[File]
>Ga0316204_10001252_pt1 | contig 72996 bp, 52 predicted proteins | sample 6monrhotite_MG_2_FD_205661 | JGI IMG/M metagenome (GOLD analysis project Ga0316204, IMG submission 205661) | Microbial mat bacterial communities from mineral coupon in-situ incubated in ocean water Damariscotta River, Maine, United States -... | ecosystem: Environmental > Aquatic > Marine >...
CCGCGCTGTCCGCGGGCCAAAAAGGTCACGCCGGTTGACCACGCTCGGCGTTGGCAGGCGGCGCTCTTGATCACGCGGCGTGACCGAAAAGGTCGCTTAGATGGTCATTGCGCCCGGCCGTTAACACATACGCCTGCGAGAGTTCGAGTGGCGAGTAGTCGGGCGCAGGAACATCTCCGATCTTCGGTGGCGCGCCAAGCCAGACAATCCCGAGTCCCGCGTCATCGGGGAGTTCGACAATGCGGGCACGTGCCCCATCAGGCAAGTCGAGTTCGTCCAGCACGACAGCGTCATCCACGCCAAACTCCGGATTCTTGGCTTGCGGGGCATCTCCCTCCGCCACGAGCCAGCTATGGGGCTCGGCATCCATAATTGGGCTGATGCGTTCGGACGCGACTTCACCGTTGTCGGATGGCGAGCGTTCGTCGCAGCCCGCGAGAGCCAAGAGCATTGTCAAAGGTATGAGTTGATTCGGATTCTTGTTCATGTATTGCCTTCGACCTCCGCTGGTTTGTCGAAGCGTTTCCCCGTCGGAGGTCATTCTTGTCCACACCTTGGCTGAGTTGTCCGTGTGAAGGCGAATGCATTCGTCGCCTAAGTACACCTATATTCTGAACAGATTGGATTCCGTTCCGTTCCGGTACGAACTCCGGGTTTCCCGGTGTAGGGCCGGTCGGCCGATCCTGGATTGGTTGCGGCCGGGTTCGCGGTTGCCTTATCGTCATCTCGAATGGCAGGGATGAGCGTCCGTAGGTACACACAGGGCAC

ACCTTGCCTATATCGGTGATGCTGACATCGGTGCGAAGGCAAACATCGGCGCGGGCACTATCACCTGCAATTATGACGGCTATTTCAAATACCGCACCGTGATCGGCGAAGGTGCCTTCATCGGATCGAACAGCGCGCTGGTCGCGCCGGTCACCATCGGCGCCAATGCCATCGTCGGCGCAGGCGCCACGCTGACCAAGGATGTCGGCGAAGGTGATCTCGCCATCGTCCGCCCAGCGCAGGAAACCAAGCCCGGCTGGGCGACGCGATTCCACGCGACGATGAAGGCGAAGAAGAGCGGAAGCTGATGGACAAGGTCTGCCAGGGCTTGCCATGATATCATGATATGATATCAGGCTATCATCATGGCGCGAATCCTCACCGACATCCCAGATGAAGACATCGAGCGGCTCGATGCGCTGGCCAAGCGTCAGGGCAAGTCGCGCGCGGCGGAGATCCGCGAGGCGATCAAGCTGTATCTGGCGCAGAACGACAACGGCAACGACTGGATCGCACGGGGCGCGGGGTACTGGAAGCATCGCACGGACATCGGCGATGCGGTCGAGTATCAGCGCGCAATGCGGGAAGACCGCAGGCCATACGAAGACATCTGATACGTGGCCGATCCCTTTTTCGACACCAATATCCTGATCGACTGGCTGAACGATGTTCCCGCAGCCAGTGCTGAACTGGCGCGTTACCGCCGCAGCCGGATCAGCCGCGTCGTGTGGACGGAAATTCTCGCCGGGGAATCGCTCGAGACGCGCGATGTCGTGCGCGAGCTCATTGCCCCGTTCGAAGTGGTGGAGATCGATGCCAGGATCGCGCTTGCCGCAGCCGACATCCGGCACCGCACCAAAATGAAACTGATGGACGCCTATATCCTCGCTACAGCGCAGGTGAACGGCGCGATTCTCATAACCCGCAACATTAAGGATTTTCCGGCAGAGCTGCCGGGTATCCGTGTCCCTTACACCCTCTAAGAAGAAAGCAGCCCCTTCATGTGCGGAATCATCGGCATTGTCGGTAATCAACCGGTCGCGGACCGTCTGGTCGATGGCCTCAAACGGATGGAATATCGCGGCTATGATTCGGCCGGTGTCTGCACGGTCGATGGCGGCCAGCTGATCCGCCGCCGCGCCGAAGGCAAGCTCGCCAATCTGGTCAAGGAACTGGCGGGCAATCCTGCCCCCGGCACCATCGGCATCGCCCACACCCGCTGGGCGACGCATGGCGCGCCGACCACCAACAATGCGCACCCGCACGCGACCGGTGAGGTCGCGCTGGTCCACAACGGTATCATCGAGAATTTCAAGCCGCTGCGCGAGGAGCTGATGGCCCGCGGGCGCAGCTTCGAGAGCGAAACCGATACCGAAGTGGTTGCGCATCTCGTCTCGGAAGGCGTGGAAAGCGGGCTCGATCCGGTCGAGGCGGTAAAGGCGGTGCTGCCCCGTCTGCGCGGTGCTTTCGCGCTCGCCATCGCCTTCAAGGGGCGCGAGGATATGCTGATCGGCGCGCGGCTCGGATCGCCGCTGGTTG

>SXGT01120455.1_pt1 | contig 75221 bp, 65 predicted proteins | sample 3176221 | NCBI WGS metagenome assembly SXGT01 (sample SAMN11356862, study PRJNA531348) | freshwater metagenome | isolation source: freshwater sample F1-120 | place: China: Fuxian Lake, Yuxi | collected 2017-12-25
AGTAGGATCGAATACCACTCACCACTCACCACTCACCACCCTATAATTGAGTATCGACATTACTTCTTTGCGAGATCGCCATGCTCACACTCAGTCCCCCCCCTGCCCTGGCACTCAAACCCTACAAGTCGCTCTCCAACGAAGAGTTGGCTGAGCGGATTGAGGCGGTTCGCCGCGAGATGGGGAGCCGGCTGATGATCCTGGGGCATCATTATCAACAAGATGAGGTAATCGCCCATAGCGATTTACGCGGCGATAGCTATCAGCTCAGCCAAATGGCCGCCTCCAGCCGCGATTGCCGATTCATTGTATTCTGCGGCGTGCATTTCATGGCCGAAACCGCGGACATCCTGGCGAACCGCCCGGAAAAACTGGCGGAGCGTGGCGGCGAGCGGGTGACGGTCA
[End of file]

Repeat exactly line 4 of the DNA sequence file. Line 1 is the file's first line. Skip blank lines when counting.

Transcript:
>SXGT01120455.1_pt1 | contig 75221 bp, 65 predicted proteins | sample 3176221 | NCBI WGS metagenome assembly SXGT01 (sample SAMN11356862, study PRJNA531348) | freshwater metagenome | isolation source: freshwater sample F1-120 | place: China: Fuxian Lake, Yuxi | collected 2017-12-25